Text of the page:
The 2012 Youtube video titled “Latvian Financial Crisis – the multi-billion-euro Parex/EBRD/Ernst&Young fraud” repeated the same information and received many more views because it was professionally produced.  As of today it has over 119,000 views, making it one of the most popular videos ever about Latvia.

Finally, a journalist has begun to ask questions to Reverta and the EBRD about the crimes.  This journalist wrote two emails addressed to the whistleblower evidencing more frauds.

26 October 2012:  “I’ve heard from sources that it was normal for the Kargins and Krasovitskis to take a personal cut / kickback from the loans the bank made, is this something you heard about when you worked there?  According to the Reverta lawyers, K and K also destroyed much of the documents pertaining to loans before nationalization.”

The EBRD apparently did not conduct “complete due diligence” or else it would be aware that Parex had transferred a huge amount of money to cronies, booked the transactions as “loans,” and then destroyed the documents so that the “loans” would not have to be repaid.  Or else, the EBRD did conduct “complete due diligence” and therefore already knew this but anyway co-conspired with the Latvian government to cover up the crimes.

4 December 2012:  “The EBRD say they cant comment on the specifics of the transaction (taking a stake in Parex) but say they sometimes use put options.  They also say that the 22% figure you mention refers to the stake in Parex bank they took, not the profit.”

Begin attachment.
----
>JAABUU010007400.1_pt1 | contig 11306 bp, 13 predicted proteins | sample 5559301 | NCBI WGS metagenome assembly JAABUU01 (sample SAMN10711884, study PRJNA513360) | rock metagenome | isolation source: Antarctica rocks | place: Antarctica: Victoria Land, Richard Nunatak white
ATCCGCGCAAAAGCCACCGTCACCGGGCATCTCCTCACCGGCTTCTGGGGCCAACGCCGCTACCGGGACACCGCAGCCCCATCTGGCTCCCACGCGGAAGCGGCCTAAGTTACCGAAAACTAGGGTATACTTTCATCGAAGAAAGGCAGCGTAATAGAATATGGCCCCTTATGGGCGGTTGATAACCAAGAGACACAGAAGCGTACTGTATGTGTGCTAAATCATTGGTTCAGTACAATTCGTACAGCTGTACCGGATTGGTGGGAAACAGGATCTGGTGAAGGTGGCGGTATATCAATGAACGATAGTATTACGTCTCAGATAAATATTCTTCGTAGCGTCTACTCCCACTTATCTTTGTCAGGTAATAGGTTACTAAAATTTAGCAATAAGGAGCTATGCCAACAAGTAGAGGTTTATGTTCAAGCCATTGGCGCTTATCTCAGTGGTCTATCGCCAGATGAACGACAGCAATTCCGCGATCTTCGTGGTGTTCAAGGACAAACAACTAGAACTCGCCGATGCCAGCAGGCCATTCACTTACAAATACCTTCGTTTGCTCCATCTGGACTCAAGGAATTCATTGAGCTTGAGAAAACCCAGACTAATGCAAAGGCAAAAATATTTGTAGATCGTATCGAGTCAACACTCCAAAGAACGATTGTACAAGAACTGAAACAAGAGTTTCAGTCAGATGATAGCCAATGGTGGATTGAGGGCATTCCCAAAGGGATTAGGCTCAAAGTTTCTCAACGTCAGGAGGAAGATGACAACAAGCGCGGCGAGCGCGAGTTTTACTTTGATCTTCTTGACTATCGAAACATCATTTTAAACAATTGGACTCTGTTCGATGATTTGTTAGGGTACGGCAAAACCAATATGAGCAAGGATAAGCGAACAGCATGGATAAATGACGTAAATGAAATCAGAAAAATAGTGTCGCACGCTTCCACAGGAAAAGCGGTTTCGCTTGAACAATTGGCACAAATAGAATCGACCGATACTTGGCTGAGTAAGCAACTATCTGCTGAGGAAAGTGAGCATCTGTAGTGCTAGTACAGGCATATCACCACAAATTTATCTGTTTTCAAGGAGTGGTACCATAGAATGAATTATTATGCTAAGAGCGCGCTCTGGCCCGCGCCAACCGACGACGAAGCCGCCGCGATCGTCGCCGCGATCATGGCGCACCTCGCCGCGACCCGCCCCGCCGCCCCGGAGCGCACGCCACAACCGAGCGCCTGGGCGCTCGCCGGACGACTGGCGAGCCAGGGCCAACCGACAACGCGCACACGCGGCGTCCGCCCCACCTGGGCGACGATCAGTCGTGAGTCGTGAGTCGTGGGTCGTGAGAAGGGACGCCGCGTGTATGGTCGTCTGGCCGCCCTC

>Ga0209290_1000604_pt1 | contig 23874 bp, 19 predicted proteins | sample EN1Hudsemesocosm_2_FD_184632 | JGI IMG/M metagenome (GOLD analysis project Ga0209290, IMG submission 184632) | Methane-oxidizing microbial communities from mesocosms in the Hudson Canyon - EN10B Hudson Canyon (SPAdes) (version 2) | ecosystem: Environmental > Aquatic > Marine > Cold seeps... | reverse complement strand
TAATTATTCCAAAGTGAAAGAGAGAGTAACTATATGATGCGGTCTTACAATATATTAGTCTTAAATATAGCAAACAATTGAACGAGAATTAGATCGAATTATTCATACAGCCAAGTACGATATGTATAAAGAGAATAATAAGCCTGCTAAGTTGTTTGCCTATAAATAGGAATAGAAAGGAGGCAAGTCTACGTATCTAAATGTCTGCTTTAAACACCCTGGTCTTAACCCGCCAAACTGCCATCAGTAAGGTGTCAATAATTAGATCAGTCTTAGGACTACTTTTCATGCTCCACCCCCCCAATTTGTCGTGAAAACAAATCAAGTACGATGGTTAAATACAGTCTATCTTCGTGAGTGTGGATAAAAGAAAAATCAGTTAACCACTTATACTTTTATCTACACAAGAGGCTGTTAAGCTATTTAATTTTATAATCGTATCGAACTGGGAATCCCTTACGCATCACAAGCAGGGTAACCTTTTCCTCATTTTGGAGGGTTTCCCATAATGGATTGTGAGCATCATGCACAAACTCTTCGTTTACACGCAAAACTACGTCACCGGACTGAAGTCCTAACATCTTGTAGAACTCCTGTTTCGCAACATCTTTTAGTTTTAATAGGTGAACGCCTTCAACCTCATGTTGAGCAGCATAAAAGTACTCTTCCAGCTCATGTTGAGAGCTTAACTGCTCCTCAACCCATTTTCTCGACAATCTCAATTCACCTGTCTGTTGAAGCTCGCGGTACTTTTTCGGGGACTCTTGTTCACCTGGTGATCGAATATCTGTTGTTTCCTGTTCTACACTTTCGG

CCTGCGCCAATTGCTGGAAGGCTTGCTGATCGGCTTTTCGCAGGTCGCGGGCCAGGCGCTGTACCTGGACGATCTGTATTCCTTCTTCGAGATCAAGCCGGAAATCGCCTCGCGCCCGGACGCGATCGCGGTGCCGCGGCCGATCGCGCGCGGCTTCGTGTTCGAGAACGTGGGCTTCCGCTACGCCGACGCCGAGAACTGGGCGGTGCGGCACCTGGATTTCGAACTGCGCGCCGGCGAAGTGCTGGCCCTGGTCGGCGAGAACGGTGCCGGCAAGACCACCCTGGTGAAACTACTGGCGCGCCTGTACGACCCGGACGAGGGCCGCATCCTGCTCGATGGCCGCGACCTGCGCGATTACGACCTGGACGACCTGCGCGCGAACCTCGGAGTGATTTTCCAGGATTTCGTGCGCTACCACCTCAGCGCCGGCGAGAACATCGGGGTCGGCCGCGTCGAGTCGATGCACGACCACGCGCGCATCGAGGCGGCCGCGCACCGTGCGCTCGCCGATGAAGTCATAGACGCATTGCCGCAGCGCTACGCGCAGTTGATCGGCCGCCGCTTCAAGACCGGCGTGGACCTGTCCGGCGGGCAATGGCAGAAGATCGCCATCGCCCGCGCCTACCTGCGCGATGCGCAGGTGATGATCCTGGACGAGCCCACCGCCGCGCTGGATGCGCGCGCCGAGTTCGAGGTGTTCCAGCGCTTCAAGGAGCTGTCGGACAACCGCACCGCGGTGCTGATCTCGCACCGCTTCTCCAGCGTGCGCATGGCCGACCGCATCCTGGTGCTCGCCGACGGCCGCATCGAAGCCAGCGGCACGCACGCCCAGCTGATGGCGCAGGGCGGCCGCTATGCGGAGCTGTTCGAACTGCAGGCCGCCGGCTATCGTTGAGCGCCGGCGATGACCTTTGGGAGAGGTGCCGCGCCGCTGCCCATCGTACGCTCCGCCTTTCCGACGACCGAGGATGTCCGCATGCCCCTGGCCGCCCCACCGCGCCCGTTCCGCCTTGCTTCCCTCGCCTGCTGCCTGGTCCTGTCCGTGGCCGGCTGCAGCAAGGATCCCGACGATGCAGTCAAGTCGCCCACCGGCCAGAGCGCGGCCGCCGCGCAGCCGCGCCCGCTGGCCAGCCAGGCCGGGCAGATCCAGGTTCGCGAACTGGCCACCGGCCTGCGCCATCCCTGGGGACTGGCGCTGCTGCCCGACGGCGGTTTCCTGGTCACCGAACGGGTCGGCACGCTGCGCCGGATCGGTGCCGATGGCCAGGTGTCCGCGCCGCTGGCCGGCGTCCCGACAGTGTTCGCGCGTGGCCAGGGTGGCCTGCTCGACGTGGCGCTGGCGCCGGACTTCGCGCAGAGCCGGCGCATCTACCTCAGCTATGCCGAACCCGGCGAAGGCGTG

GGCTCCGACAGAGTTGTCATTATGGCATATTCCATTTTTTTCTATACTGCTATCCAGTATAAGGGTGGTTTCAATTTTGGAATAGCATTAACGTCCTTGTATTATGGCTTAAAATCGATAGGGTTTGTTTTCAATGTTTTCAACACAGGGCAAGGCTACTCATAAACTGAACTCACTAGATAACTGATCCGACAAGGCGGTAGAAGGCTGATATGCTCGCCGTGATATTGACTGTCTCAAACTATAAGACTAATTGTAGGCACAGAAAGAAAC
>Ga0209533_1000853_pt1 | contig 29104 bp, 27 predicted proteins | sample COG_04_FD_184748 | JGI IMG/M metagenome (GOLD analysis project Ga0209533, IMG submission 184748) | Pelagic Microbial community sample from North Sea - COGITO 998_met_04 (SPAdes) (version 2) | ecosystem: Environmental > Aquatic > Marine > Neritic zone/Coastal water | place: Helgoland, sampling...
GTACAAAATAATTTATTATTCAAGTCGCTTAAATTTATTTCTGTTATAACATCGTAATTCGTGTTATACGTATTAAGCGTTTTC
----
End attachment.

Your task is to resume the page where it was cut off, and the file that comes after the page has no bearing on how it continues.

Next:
Since, the EBRD refuses to deny that they have a put option on the Parex shares, we can conclude that they are guilty of fraud.  And, even worse, the EBRD claims to have committed the same fraud multiple times with different deals.

Regarding the 22%, they are referring to this quote from the leaked Nomura document, “Compensation of EBRD, 22%, Resolution Bank 2014E BV 38,164, Compensation for nominal investment 57,569.”  Now we know that the 22% number refers to the EBRD’s percentage stake.  The other numbers appear to be amounts in Latvian lats:  38,164,000 and 57,569,000.  What those numbers mean is still unclear.  The term “compensation” suggests that there is a “put option,” as stated earlier in the same report, because otherwise there would be no reason why the EBRD would receive “compensation” from the Latvian government.

The EBRD can be prosecuted in many jurisdictions for its crime.  Most obviously, prosecution could take place in London or Latvia.  But also, all of the 61 countries that fund the EBRD could commence prosecution.  The secret put option is a material fraud on (1) the EBRD financial statements, (2) the Republic of Latvia financial statements, and (3) the Parex Bank financial statements.  The scope of the crime in Latvia is already huge, and according to the EBRD the same fraud has been committed in other deals as well, thus indicating an absolutely enormous criminal racket affecting millions of people in multiple countries.

Let’s hope law enforcement somewhere will take action.  The EBRD has lost its “plausible deniability” excuse by sending an email in which they confess that they know about their fraud.  They have not been covering their eyes and plugging their ears carefully enough.  The Latvian people deserve large compensation from the EBRD and the Parex auditors.